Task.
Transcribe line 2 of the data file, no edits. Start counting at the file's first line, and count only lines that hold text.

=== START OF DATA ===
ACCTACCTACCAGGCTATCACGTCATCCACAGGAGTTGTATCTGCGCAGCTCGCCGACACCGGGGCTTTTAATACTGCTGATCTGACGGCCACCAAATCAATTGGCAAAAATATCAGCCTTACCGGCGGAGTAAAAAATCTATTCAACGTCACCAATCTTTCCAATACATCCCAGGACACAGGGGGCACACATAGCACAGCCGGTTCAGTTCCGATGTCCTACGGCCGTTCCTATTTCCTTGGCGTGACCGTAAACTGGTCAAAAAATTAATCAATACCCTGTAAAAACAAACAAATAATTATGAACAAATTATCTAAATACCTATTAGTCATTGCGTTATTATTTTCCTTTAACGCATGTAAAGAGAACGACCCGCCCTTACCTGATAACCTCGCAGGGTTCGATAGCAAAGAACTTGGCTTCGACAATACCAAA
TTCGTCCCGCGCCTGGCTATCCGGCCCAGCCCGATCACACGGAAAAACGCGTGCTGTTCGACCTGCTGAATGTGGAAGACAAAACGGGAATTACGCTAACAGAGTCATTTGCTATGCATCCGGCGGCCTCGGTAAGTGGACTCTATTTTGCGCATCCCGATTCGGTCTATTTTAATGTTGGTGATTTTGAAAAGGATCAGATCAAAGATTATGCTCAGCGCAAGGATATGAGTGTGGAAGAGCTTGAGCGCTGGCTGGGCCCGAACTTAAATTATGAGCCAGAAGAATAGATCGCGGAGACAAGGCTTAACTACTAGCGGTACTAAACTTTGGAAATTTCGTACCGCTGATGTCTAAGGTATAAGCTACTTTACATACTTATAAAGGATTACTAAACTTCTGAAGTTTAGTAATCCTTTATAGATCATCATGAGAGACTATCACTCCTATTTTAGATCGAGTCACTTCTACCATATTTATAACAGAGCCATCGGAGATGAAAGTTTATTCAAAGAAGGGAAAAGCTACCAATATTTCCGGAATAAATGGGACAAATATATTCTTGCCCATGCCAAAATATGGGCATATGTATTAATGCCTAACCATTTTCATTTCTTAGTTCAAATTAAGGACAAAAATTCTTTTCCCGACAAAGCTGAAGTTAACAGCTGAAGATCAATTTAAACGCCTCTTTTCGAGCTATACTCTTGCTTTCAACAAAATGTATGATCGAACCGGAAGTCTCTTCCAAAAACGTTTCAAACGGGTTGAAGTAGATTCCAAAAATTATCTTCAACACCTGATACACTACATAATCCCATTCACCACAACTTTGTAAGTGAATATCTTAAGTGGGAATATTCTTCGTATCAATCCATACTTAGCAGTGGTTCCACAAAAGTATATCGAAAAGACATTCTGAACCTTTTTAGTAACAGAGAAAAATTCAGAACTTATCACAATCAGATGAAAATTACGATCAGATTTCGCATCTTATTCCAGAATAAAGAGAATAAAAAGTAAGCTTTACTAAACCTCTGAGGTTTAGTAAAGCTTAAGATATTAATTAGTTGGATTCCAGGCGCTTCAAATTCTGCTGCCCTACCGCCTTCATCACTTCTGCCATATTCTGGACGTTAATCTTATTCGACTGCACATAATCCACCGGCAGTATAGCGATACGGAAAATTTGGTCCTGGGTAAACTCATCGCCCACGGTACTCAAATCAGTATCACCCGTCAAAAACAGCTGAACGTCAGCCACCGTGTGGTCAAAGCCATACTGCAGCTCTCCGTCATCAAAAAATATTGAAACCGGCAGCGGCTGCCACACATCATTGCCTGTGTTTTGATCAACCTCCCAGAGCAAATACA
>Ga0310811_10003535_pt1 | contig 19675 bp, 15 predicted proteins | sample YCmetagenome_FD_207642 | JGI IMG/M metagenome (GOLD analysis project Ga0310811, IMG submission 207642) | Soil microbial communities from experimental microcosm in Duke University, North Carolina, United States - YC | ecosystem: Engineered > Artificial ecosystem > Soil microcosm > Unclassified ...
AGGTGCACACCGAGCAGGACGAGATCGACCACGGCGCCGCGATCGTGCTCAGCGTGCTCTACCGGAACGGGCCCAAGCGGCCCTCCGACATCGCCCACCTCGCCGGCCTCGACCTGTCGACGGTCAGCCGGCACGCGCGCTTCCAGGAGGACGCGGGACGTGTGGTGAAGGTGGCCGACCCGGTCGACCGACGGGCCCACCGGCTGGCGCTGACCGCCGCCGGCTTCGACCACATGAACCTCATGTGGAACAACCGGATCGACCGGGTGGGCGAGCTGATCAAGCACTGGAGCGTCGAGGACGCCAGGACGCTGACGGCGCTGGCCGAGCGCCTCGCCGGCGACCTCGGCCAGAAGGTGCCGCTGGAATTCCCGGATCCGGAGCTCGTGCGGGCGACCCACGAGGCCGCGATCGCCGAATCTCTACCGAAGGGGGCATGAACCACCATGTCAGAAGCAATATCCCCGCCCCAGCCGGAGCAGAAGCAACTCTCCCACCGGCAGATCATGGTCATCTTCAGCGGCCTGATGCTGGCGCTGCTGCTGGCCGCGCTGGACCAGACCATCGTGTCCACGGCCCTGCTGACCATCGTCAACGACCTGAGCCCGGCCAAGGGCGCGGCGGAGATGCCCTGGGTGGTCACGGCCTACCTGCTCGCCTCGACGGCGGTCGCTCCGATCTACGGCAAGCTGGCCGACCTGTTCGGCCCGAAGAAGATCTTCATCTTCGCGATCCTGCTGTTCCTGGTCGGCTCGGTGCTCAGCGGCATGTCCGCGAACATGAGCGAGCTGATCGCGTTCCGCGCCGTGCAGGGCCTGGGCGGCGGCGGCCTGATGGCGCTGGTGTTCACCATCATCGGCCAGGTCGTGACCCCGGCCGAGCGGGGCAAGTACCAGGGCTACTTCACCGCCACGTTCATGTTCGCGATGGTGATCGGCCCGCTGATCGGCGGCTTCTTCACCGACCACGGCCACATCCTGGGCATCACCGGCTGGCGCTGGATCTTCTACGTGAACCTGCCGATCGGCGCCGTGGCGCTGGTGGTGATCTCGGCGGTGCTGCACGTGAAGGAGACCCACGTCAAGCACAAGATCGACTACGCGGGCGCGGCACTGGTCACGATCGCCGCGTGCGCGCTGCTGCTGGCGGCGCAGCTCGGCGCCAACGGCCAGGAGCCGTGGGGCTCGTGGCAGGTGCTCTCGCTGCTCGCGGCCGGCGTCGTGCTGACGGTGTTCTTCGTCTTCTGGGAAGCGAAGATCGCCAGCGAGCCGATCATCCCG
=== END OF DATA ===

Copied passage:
TTCGTCCCGCGCCTGGCTATCCGGCCCAGCCCGATCACACGGAAAAACGCGTGCTGTTCGACCTGCTGAATGTGGAAGACAAAACGGGAATTACGCTAACAGAGTCATTTGCTATGCATCCGGCGGCCTCGGTAAGTGGACTCTATTTTGCGCATCCCGATTCGGTCTATTTTAATGTTGGTGATTTTGAAAAGGATCAGATCAAAGATTATGCTCAGCGCAAGGATATGAGTGTGGAAGAGCTTGAGCGCTGGCTGGGCCCGAACTTAAATTATGAGCCAGAAGAATAGATCGCGGAGACAAGGCTTAACTACTAGCGGTACTAAACTTTGGAAATTTCGTACCGCTGATGTCTAAGGTATAAGCTACTTTACATACTTATAAAGGATTACTAAACTTCTGAAGTTTAGTAATCCTTTATAGATCATCATGAGAGACTATCACTCCTATTTTAGATCGAGTCACTTCTACCATATTTATAACAGAGCCATCGGAGATGAAAGTTTATTCAAAGAAGGGAAAAGCTACCAATATTTCCGGAATAAATGGGACAAATATATTCTTGCCCATGCCAAAATATGGGCATATGTATTAATGCCTAACCATTTTCATTTCTTAGTTCAAATTAAGGACAAAAATTCTTTTCCCGACAAAGCTGAAGTTAACAGCTGAAGATCAATTTAAACGCCTCTTTTCGAGCTATACTCTTGCTTTCAACAAAATGTATGATCGAACCGGAAGTCTCTTCCAAAAACGTTTCAAACGGGTTGAAGTAGATTCCAAAAATTATCTTCAACACCTGATACACTACATAATCCCATTCACCACAACTTTGTAAGTGAATATCTTAAGTGGGAATATTCTTCGTATCAATCCATACTTAGCAGTGGTTCCACAAAAGTATATCGAAAAGACATTCTGAACCTTTTTAGTAACAGAGAAAAATTCAGAACTTATCACAATCAGATGAAAATTACGATCAGATTTCGCATCTTATTCCAGAATAAAGAGAATAAAAAGTAAGCTTTACTAAACCTCTGAGGTTTAGTAAAGCTTAAGATATTAATTAGTTGGATTCCAGGCGCTTCAAATTCTGCTGCCCTACCGCCTTCATCACTTCTGCCATATTCTGGACGTTAATCTTATTCGACTGCACATAATCCACCGGCAGTATAGCGATACGGAAAATTTGGTCCTGGGTAAACTCATCGCCCACGGTACTCAAATCAGTATCACCCGTCAAAAACAGCTGAACGTCAGCCACCGTGTGGTCAAAGCCATACTGCAGCTCTCCGTCATCAAAAAATATTGAAACCGGCAGCGGCTGCCACACATCATTGCCTGTGTTTTGATCAACCTCCCAGAGCAAATACA